A core component of the Selection Model of Political Representation is the “alignment of objectives” between represented and their representatives (Mansbridge 2009; see also Chapter 2). In this model, “most of the congruence between the principals’ desires and the agent’s behaviour is accomplished by the voters selecting a representative who … already has policy goals much like the constituents” (Mansbridge 2009: 370). In other words, alignment is a prerequisite for selection and it provides a guarantee for good representation: the probability that the representative will “act for” (Pitkin 1967) the represented in Parliament increases, while the probability that he or she will shirk decreases. Hence, its existence reduces the need for monitoring and sanctioning (see Chapter 2). In the present chapter, we build on these ideas and put forward a three-fold

argument about the role played by issue salience in achieving the desired alignment. More specifically, based on a synthesis of normative and positive theoretical as well as methodological claims, we aspire at a finer conceptualization and measurement of the desired alignment. We thus revisit conventional understandings of policy congruence2 and argue in favour of incorporating salience into models of representation. Moreover, we contend that salience should be conceived and measured at the citizens’ level and discuss the merits of personal issue salience. Contrary to previous works that modelled salience as a macro-level variable, we explain why salience as an individual-level variable can provide a sound micro-foundation of the causal link between salience, proximity and the quality of representation. We formulate specific hypotheses, which we test against data from the Swiss National Election Study (Lutz 2008). Albeit tentative, our findings have important implications for the conceptual and methodological debates on congruence between representatives and represented. The remainder of this chapter is structured as follows: first, we argue why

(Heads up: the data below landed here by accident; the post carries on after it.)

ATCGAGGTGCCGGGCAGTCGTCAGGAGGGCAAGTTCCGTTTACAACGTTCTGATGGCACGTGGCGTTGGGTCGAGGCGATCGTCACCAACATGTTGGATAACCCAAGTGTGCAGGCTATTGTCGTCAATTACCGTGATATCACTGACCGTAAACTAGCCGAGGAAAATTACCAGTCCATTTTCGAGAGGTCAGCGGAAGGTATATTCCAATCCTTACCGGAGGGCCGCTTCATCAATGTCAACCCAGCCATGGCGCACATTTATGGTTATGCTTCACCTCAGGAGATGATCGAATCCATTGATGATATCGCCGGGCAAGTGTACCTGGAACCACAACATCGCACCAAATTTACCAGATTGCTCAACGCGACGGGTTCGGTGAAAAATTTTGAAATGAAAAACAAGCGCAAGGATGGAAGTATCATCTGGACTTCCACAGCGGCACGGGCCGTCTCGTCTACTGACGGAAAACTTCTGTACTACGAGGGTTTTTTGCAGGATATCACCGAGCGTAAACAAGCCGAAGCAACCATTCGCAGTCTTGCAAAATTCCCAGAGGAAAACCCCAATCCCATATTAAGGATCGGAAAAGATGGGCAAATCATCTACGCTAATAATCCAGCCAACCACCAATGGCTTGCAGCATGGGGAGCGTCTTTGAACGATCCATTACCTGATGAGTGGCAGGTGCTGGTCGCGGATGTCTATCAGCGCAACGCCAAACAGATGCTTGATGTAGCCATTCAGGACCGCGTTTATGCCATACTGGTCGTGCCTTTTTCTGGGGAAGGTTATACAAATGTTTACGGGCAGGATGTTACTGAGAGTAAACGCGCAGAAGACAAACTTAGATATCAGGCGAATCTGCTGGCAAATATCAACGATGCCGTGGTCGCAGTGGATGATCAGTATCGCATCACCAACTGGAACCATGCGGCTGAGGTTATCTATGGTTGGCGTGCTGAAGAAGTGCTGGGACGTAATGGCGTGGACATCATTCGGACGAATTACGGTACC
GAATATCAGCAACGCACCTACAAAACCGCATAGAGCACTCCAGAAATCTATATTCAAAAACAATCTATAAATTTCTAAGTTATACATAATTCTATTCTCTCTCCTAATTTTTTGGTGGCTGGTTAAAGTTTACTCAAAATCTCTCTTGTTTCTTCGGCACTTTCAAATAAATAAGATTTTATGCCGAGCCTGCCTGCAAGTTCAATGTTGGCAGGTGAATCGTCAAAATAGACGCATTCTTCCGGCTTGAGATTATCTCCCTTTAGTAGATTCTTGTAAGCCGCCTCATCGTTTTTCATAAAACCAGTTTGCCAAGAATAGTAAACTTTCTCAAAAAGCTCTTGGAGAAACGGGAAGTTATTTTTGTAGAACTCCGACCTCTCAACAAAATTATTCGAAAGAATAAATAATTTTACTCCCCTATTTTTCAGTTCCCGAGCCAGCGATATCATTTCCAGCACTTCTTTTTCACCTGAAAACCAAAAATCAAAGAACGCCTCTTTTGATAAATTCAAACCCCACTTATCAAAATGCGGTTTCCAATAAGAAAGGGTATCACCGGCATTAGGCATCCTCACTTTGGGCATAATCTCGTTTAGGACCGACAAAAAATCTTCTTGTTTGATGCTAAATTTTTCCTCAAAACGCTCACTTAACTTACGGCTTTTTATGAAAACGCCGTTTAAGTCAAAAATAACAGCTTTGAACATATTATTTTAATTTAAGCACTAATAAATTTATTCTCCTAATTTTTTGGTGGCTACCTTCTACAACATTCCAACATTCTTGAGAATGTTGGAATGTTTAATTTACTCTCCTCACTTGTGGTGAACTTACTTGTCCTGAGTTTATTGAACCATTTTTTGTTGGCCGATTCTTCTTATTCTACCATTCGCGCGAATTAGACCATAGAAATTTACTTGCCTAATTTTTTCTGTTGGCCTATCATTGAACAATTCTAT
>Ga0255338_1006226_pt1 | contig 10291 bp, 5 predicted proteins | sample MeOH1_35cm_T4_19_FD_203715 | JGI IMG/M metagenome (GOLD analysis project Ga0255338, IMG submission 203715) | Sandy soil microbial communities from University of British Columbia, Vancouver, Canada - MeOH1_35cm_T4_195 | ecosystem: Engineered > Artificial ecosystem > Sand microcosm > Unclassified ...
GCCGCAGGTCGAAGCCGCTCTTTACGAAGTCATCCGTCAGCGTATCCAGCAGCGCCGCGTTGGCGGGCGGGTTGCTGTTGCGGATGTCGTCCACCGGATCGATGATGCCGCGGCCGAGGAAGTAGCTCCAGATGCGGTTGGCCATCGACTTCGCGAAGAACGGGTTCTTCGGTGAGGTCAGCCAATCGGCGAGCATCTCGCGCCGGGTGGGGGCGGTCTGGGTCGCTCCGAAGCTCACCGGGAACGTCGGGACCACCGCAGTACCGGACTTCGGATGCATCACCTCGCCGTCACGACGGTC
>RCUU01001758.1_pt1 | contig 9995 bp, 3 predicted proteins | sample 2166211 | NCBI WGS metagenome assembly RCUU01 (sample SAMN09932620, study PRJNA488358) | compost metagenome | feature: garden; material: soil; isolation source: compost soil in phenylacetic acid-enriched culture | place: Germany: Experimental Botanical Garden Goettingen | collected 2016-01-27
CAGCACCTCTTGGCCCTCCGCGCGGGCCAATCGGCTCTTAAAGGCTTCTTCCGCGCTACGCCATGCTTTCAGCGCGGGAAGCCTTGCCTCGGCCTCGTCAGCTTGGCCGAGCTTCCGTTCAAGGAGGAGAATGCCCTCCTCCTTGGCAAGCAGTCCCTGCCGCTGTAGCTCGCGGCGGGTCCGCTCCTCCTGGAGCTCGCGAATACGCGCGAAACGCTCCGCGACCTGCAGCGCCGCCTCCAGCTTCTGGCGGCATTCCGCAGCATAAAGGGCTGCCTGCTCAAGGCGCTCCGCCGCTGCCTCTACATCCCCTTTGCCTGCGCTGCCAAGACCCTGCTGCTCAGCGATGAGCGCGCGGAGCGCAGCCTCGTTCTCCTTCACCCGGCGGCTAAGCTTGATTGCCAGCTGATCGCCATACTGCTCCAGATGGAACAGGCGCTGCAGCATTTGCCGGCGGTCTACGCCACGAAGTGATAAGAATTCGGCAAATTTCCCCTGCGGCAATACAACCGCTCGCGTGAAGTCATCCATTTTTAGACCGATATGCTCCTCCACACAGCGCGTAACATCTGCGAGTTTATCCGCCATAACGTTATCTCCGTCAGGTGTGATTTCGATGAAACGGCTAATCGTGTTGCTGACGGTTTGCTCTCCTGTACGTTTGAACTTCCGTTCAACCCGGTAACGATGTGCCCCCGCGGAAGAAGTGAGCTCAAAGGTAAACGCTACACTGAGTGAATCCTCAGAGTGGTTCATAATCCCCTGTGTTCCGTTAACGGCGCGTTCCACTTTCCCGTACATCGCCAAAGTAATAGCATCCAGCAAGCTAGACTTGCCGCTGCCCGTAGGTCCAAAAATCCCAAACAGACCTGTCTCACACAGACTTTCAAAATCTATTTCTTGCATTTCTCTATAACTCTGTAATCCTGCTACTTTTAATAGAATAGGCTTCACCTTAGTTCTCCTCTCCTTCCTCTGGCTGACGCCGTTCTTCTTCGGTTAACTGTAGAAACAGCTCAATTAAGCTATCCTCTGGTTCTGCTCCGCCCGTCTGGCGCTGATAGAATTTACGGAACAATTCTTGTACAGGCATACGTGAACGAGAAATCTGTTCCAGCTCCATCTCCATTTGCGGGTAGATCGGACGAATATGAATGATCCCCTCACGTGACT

salience should be incorporated in the conceptualization and measurement of the “alignment of objectives” between representatives and their electors and formulate our research hypotheses. Second, we elaborate on the data sources

we use, as well as on our operationalization of personal salience and our novel measurement of congruence. Third, we present our empirical results. In the fourth and concluding section, we discuss our findings and highlight their implications for contemporary debates on representation and policy congruence, while acknowledging the limitations of the present study and suggesting avenues for future research.